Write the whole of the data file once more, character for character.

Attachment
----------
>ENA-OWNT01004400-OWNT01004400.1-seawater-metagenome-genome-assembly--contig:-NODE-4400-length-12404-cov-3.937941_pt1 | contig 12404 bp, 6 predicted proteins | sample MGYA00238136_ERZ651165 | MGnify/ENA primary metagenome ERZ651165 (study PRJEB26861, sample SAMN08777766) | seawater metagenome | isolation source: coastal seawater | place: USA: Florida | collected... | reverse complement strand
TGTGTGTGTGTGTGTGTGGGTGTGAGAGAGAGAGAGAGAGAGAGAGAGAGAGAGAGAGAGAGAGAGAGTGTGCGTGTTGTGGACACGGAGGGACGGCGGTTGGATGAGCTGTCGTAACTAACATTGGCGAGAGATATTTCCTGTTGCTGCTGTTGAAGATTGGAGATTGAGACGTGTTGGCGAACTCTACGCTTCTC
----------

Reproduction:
>ENA-OWNT01004400-OWNT01004400.1-seawater-metagenome-genome-assembly--contig:-NODE-4400-length-12404-cov-3.937941_pt1 | contig 12404 bp, 6 predicted proteins | sample MGYA00238136_ERZ651165 | MGnify/ENA primary metagenome ERZ651165 (study PRJEB26861, sample SAMN08777766) | seawater metagenome | isolation source: coastal seawater | place: USA: Florida | collected... | reverse complement strand
TGTGTGTGTGTGTGTGTGGGTGTGAGAGAGAGAGAGAGAGAGAGAGAGAGAGAGAGAGAGAGAGAGAGTGTGCGTGTTGTGGACACGGAGGGACGGCGGTTGGATGAGCTGTCGTAACTAACATTGGCGAGAGATATTTCCTGTTGCTGCTGTTGAAGATTGGAGATTGAGACGTGTTGGCGAACTCTACGCTTCTC